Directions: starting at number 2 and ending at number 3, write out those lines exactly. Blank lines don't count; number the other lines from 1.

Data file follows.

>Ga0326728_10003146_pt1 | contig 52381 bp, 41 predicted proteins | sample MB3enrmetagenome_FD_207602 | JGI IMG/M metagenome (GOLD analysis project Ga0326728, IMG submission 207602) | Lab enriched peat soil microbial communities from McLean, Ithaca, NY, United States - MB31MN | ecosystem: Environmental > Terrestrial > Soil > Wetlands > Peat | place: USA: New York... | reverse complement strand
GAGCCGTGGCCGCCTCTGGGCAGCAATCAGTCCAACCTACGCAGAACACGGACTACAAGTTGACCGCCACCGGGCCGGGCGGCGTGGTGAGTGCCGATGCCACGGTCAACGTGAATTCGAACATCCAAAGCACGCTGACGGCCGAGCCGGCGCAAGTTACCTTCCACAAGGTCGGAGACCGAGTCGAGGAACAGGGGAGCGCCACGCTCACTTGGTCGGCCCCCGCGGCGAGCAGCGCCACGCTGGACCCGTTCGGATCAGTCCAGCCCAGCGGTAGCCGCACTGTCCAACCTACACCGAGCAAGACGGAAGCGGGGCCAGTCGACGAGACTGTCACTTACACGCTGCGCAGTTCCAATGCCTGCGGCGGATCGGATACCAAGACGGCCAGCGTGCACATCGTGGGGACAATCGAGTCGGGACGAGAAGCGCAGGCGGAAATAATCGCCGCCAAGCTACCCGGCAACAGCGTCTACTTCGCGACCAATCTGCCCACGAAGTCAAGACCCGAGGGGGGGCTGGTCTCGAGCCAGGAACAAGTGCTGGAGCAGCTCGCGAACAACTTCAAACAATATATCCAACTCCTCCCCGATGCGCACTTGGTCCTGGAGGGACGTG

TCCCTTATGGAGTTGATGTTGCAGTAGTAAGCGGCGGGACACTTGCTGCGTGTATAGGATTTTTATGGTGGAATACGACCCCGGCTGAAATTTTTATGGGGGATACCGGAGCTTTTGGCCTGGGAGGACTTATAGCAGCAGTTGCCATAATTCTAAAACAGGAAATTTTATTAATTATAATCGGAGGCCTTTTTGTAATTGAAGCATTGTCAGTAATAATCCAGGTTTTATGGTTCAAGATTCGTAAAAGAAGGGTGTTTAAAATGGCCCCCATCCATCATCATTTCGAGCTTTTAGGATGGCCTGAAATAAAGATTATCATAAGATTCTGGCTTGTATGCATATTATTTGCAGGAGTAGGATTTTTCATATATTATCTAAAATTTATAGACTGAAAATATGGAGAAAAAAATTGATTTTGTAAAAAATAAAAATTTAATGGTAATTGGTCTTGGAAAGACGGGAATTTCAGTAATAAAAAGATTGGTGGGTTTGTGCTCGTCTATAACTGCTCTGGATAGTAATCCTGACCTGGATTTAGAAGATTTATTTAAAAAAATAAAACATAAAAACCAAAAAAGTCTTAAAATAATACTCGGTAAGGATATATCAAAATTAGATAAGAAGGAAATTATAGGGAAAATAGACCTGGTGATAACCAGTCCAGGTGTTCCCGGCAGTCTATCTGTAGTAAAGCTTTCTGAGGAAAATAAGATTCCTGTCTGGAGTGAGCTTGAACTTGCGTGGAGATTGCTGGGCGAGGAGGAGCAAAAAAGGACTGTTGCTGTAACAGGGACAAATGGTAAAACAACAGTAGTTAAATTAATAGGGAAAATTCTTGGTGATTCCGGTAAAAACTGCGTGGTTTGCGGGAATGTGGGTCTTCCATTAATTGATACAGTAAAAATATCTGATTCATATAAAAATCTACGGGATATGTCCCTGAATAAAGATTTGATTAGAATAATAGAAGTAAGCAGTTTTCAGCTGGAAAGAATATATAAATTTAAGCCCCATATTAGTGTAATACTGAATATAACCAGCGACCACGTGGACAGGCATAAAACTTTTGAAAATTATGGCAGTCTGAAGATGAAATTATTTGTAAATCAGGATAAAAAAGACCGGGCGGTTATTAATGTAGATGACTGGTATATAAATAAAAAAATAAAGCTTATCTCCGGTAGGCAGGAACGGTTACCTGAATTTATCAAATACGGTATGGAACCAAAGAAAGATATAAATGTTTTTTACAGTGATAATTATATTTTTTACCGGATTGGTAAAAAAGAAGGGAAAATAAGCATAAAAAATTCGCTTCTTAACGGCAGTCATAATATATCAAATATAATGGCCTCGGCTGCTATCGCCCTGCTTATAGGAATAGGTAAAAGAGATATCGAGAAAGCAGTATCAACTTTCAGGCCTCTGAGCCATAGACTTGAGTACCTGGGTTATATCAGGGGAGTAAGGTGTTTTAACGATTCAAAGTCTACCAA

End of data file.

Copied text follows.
GAGCCGTGGCCGCCTCTGGGCAGCAATCAGTCCAACCTACGCAGAACACGGACTACAAGTTGACCGCCACCGGGCCGGGCGGCGTGGTGAGTGCCGATGCCACGGTCAACGTGAATTCGAACATCCAAAGCACGCTGACGGCCGAGCCGGCGCAAGTTACCTTCCACAAGGTCGGAGACCGAGTCGAGGAACAGGGGAGCGCCACGCTCACTTGGTCGGCCCCCGCGGCGAGCAGCGCCACGCTGGACCCGTTCGGATCAGTCCAGCCCAGCGGTAGCCGCACTGTCCAACCTACACCGAGCAAGACGGAAGCGGGGCCAGTCGACGAGACTGTCACTTACACGCTGCGCAGTTCCAATGCCTGCGGCGGATCGGATACCAAGACGGCCAGCGTGCACATCGTGGGGACAATCGAGTCGGGACGAGAAGCGCAGGCGGAAATAATCGCCGCCAAGCTACCCGGCAACAGCGTCTACTTCGCGACCAATCTGCCCACGAAGTCAAGACCCGAGGGGGGGCTGGTCTCGAGCCAGGAACAAGTGCTGGAGCAGCTCGCGAACAACTTCAAACAATATATCCAACTCCTCCCCGATGCGCACTTGGTCCTGGAGGGACGTG

TCCCTTATGGAGTTGATGTTGCAGTAGTAAGCGGCGGGACACTTGCTGCGTGTATAGGATTTTTATGGTGGAATACGACCCCGGCTGAAATTTTTATGGGGGATACCGGAGCTTTTGGCCTGGGAGGACTTATAGCAGCAGTTGCCATAATTCTAAAACAGGAAATTTTATTAATTATAATCGGAGGCCTTTTTGTAATTGAAGCATTGTCAGTAATAATCCAGGTTTTATGGTTCAAGATTCGTAAAAGAAGGGTGTTTAAAATGGCCCCCATCCATCATCATTTCGAGCTTTTAGGATGGCCTGAAATAAAGATTATCATAAGATTCTGGCTTGTATGCATATTATTTGCAGGAGTAGGATTTTTCATATATTATCTAAAATTTATAGACTGAAAATATGGAGAAAAAAATTGATTTTGTAAAAAATAAAAATTTAATGGTAATTGGTCTTGGAAAGACGGGAATTTCAGTAATAAAAAGATTGGTGGGTTTGTGCTCGTCTATAACTGCTCTGGATAGTAATCCTGACCTGGATTTAGAAGATTTATTTAAAAAAATAAAACATAAAAACCAAAAAAGTCTTAAAATAATACTCGGTAAGGATATATCAAAATTAGATAAGAAGGAAATTATAGGGAAAATAGACCTGGTGATAACCAGTCCAGGTGTTCCCGGCAGTCTATCTGTAGTAAAGCTTTCTGAGGAAAATAAGATTCCTGTCTGGAGTGAGCTTGAACTTGCGTGGAGATTGCTGGGCGAGGAGGAGCAAAAAAGGACTGTTGCTGTAACAGGGACAAATGGTAAAACAACAGTAGTTAAATTAATAGGGAAAATTCTTGGTGATTCCGGTAAAAACTGCGTGGTTTGCGGGAATGTGGGTCTTCCATTAATTGATACAGTAAAAATATCTGATTCATATAAAAATCTACGGGATATGTCCCTGAATAAAGATTTGATTAGAATAATAGAAGTAAGCAGTTTTCAGCTGGAAAGAATATATAAATTTAAGCCCCATATTAGTGTAATACTGAATATAACCAGCGACCACGTGGACAGGCATAAAACTTTTGAAAATTATGGCAGTCTGAAGATGAAATTATTTGTAAATCAGGATAAAAAAGACCGGGCGGTTATTAATGTAGATGACTGGTATATAAATAAAAAAATAAAGCTTATCTCCGGTAGGCAGGAACGGTTACCTGAATTTATCAAATACGGTATGGAACCAAAGAAAGATATAAATGTTTTTTACAGTGATAATTATATTTTTTACCGGATTGGTAAAAAAGAAGGGAAAATAAGCATAAAAAATTCGCTTCTTAACGGCAGTCATAATATATCAAATATAATGGCCTCGGCTGCTATCGCCCTGCTTATAGGAATAGGTAAAAGAGATATCGAGAAAGCAGTATCAACTTTCAGGCCTCTGAGCCATAGACTTGAGTACCTGGGTTATATCAGGGGAGTAAGGTGTTTTAACGATTCAAAGTCTACCAA